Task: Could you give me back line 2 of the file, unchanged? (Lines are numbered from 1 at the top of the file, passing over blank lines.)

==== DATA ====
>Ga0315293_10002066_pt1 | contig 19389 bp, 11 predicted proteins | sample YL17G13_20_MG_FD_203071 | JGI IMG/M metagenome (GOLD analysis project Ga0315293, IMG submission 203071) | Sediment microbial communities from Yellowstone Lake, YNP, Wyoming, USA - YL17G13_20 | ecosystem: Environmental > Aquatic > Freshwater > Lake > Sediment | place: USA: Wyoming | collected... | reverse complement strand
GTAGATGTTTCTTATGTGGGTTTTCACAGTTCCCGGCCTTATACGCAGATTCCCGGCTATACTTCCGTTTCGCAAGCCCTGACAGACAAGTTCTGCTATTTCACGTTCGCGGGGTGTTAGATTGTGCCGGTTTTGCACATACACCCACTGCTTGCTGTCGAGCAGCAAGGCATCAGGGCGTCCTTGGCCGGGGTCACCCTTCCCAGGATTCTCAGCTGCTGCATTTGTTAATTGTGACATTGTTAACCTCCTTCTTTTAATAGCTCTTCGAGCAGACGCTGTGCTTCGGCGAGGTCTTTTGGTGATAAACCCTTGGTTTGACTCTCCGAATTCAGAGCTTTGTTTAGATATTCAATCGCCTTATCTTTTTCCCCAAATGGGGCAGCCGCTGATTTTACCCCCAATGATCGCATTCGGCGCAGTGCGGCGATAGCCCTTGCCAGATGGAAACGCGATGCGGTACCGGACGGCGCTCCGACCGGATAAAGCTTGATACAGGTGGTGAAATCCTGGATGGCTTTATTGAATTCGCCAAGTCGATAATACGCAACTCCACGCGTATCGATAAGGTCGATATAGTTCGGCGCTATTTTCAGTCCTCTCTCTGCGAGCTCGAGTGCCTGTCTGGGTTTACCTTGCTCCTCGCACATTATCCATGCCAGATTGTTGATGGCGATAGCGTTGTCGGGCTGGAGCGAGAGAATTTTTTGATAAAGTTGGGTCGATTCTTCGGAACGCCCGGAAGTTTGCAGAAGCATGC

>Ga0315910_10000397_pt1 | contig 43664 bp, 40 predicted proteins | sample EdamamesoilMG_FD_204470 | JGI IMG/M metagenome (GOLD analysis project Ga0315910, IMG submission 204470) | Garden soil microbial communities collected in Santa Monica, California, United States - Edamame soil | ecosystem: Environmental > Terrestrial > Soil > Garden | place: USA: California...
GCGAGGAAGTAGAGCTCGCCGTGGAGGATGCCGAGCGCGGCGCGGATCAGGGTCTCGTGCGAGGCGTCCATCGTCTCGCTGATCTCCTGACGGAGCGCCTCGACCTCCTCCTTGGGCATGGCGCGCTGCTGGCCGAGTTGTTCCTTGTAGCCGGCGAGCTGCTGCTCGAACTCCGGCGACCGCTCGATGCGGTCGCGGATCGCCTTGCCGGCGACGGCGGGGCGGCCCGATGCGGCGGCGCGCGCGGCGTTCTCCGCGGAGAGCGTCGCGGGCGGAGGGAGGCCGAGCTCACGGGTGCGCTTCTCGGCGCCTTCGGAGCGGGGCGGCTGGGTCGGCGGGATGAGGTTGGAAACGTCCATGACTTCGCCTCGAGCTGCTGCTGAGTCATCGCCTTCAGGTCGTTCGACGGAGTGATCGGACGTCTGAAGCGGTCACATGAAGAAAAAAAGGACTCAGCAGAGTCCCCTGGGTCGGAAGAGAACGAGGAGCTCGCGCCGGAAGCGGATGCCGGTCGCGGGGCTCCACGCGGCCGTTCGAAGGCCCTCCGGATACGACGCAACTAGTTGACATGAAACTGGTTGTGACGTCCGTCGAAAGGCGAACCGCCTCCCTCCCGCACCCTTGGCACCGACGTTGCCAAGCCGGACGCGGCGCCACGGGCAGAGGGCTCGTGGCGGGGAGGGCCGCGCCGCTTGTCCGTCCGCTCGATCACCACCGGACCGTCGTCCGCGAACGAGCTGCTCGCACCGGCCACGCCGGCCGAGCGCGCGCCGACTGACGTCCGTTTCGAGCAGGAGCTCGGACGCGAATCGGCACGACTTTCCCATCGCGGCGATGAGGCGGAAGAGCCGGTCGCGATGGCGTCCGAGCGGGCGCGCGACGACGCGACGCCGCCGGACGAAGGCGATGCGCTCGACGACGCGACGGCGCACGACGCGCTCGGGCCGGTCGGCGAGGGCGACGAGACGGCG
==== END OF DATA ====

GTAGATGTTTCTTATGTGGGTTTTCACAGTTCCCGGCCTTATACGCAGATTCCCGGCTATACTTCCGTTTCGCAAGCCCTGACAGACAAGTTCTGCTATTTCACGTTCGCGGGGTGTTAGATTGTGCCGGTTTTGCACATACACCCACTGCTTGCTGTCGAGCAGCAAGGCATCAGGGCGTCCTTGGCCGGGGTCACCCTTCCCAGGATTCTCAGCTGCTGCATTTGTTAATTGTGACATTGTTAACCTCCTTCTTTTAATAGCTCTTCGAGCAGACGCTGTGCTTCGGCGAGGTCTTTTGGTGATAAACCCTTGGTTTGACTCTCCGAATTCAGAGCTTTGTTTAGATATTCAATCGCCTTATCTTTTTCCCCAAATGGGGCAGCCGCTGATTTTACCCCCAATGATCGCATTCGGCGCAGTGCGGCGATAGCCCTTGCCAGATGGAAACGCGATGCGGTACCGGACGGCGCTCCGACCGGATAAAGCTTGATACAGGTGGTGAAATCCTGGATGGCTTTATTGAATTCGCCAAGTCGATAATACGCAACTCCACGCGTATCGATAAGGTCGATATAGTTCGGCGCTATTTTCAGTCCTCTCTCTGCGAGCTCGAGTGCCTGTCTGGGTTTACCTTGCTCCTCGCACATTATCCATGCCAGATTGTTGATGGCGATAGCGTTGTCGGGCTGGAGCGAGAGAATTTTTTGATAAAGTTGGGTCGATTCTTCGGAACGCCCGGAAGTTTGCAGAAGCATGC